Innovative drugs programme could save tax payers billions of pounds

24 March 2011

Swanswell could reduce the cost of drug-related crime to taxpayers in England and Wales by up to £2.4 billion1 if their new criminal justice programme was rolled out nationally.

Swanswell - a national charity which wants to achieve a society free from problem alcohol and drug use - has designed and developed an innovative 12-session programme to reduce drug use and related offending behaviour in Birmingham as part of a pilot.

It involved 360 people with drug misuse problems, including prolific offenders (those who commit the most significant level of crime), who had been referred in to treatment through the Criminal Justice system.

The structured one-to-one sessions cover a range of topics such as triggers of offending, how to avoid a risky situation, drug education and harm reduction.

The pilot has seen some impressive results – the amount of money participants spent on illegal drugs fell by 71 % compared to before they had treatment. In addition, just over 15% of people completed the treatment drug free.

With estimated annual costs of drug-related crime in England and Wales totalling £15.4 billion (Gordon, L., et al. 2006)2, Swanswell’s programme has the potential to reduce those costs by up to £2.4 billion1, if these figures were mirrored nationally.

Attendance at the sessions was also very pleasing at 73% - that’s up 23% compared to another non-Swanswell programme.

Frank, a 43-year-old from Birmingham, was referred to the programme after two years of cocaine misuse and heavy drinking led him to resign from a well paid managerial job, lose his house, cars, driving licence, his fitness and £20,000 in savings.

In 2007, Frank became disillusioned with his life and began to use the Class A drug at weekends. Before long, it turned in to a regular habit, which found him spending up to £400 a day, while drinking heavily at the same time.

It was when Frank woke up in a police cell after getting involved in a fight that he realised the full horror of the situation he was in. After being released from prison in late 2009, he was given two years’ probation and a one-year suspended sentence, and referred to Swanswell’s 12-session programme via the Drug Intervention Programme.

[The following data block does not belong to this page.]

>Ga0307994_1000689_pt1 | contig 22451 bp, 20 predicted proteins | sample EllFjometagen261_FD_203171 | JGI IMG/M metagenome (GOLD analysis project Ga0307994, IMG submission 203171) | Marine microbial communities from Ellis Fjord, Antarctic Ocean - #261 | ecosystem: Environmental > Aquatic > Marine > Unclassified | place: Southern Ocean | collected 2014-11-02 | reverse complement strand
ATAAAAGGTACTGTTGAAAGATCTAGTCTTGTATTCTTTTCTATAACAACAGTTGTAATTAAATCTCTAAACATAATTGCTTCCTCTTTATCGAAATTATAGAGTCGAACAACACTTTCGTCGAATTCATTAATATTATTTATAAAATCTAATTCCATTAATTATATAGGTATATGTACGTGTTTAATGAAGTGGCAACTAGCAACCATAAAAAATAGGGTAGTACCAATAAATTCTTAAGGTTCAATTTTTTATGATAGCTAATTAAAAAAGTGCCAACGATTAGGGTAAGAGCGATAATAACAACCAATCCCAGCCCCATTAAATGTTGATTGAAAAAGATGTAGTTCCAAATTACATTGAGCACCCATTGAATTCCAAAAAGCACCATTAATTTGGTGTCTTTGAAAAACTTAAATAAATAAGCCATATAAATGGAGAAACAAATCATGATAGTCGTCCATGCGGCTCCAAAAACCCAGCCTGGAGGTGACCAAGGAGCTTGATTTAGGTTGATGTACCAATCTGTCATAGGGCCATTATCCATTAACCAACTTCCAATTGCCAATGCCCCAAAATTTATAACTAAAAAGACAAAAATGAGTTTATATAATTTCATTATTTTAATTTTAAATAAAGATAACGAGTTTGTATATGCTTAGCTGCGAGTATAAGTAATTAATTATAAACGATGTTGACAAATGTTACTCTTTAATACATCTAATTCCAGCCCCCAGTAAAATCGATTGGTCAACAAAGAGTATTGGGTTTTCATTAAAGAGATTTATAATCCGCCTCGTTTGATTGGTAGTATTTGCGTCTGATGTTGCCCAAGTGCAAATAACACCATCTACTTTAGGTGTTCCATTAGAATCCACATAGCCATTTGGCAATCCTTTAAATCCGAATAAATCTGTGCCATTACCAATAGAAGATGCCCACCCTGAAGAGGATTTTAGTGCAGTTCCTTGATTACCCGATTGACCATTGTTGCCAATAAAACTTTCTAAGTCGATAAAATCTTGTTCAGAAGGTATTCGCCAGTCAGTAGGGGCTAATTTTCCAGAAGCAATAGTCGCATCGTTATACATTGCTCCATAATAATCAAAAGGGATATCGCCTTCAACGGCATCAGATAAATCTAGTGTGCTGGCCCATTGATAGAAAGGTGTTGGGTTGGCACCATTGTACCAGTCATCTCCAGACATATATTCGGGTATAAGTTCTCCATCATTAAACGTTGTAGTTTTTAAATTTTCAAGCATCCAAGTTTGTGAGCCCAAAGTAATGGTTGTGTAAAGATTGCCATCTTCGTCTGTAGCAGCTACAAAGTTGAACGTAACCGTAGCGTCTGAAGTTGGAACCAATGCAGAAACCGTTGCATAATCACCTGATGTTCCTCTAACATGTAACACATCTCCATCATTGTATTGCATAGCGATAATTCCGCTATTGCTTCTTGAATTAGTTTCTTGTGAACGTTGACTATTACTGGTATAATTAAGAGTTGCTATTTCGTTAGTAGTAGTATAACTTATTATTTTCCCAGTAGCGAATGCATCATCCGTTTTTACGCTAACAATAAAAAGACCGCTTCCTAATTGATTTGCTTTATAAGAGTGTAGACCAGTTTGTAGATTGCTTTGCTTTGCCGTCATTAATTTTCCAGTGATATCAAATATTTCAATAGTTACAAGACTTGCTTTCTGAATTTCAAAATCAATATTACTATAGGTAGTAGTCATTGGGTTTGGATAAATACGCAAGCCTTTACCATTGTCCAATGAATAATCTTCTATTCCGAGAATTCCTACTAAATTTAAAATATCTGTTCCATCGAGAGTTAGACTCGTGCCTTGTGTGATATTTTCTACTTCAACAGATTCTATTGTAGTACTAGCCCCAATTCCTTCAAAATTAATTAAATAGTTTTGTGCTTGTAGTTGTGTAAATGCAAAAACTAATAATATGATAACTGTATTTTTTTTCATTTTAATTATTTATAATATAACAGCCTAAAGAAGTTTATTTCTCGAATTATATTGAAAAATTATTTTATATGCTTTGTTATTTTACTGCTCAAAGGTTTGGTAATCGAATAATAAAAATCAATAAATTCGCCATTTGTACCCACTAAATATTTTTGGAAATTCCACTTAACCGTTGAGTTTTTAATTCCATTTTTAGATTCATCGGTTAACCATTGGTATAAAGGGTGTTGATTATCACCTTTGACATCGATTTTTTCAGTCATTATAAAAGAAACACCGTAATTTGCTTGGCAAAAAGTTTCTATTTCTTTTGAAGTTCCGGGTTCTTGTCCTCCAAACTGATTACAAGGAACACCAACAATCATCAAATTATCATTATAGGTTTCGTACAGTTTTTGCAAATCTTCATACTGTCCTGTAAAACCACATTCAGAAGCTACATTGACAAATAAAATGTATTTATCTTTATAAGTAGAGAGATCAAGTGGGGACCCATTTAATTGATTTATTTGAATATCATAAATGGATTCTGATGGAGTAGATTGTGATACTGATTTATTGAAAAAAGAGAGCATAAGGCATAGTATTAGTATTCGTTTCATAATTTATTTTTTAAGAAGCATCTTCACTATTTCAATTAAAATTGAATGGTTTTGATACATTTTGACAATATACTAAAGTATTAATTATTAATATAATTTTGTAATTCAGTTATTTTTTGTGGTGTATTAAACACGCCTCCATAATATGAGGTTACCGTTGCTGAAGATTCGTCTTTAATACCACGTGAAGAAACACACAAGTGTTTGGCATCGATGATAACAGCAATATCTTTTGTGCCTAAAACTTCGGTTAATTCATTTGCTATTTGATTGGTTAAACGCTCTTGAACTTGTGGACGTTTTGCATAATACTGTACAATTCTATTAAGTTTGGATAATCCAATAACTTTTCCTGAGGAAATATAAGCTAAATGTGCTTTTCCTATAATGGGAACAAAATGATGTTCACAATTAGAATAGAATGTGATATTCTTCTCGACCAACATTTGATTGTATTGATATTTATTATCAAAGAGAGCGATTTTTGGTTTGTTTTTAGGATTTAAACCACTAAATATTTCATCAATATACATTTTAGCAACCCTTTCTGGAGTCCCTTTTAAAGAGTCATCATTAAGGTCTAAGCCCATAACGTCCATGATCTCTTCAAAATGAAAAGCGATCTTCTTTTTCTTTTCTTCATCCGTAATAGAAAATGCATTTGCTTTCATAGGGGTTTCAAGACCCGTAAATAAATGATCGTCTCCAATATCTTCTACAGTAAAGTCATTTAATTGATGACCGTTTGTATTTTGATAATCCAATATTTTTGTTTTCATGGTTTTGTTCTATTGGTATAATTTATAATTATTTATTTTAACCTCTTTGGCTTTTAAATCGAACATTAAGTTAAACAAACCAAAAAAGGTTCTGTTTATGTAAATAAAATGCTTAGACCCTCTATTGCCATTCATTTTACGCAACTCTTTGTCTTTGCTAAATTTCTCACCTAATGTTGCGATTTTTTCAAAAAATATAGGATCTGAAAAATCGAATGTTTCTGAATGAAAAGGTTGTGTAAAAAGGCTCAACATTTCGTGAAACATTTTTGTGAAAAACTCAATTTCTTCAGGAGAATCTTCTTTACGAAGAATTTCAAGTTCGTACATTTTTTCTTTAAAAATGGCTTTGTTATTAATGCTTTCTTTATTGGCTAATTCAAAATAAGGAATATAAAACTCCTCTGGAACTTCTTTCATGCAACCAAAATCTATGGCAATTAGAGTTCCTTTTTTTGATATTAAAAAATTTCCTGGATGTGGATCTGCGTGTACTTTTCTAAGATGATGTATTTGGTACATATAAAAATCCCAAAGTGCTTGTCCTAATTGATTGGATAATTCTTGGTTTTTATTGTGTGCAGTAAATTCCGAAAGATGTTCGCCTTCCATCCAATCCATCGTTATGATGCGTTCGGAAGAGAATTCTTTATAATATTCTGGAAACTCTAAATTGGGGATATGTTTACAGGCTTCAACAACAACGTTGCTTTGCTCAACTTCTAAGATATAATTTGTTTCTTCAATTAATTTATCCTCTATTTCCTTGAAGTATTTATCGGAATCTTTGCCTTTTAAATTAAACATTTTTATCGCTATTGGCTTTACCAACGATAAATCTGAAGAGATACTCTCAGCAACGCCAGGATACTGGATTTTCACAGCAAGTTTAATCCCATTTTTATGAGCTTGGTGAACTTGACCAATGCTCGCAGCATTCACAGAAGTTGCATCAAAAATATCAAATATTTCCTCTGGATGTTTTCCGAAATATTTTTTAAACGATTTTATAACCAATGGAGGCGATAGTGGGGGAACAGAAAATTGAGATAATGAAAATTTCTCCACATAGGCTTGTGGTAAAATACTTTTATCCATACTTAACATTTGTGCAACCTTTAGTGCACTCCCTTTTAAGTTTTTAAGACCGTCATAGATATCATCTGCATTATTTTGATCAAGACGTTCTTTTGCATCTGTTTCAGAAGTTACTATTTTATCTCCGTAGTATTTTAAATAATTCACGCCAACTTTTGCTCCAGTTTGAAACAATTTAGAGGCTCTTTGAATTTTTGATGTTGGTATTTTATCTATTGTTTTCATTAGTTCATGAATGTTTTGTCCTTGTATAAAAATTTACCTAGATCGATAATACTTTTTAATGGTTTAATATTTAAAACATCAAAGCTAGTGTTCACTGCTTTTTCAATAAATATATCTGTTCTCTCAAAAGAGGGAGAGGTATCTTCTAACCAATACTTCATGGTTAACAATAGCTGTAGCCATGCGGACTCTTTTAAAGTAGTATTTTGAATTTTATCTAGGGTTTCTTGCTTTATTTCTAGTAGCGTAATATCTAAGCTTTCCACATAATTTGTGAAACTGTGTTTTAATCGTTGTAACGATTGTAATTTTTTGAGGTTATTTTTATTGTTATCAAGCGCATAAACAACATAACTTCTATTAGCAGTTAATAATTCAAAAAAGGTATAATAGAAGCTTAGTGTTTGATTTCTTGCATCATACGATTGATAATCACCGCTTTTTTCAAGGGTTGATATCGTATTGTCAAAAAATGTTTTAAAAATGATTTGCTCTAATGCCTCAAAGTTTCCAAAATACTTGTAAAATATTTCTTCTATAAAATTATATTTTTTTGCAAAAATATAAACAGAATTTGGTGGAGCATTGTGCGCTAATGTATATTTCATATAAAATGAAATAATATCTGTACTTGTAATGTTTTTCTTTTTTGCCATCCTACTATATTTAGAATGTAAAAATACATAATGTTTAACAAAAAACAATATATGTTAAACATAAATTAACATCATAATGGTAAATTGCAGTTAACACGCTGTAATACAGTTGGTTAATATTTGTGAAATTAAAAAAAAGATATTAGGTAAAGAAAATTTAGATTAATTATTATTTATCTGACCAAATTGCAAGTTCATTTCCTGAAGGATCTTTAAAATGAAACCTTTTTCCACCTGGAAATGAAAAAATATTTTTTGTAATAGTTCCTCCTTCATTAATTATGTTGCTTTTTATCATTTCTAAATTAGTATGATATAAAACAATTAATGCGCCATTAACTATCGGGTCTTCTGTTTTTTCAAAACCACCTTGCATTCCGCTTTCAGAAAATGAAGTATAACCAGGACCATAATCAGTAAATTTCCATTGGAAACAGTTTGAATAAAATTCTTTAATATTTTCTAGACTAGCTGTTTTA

Frank said: ‘The programme at Swanswell made me realise how little I knew about the drugs I was taking and their effect on my brain. Waking up in the police cell was my lowest point, but that did me a favour because it put me on the road to turning my life around.

I hope, in time, that I can become a drug worker to help other people who have hit the depths of despair like me and that I can find my own place to live again.’

Debbie Bannigan, Swanswell Chief Executive, said: ‘We’re really encouraged by the results of our initial pilot programme, which shows this approach is successful in reducing drug-related crime and helping people change and be happy.

Moving forward, we’ll be sharing our findings with criminal justice professionals at a conference later this month before conducting a wider study learning from what we’ve already found.

Innovative programmes like this are essential during these times of national cutbacks and show how joined up working has substantial benefits – not just to criminal justice agencies but the individuals we’re helping, their communities and, on a wider scale, to the nation as a whole.’

Swanswell will be talking about this innovative work at Capita’s 8th National Reforming Integrated Offender Management Conference on 30 March.  

References

1. A simple estimate of cost savings is based on Swanswell’s pilot result of 15.3% of people completing the programme, case closed, drug free. It is assumed here that all of the 15.3% will not commit drug-related crime again. 15.3% of £15.4 billion = £2.4 billion.

2. Gordon, L., Tinsley, L., Godfrey, C. And Parrott, S. 2006. The economic and social costs of Class A drug use in England and Wales
2003/04.
In Singleton, N., Murray, R. And Tinsley, L (eds), Measuring different aspects of problem drug use: methodological
developments
. Home Office Online Report 16/06

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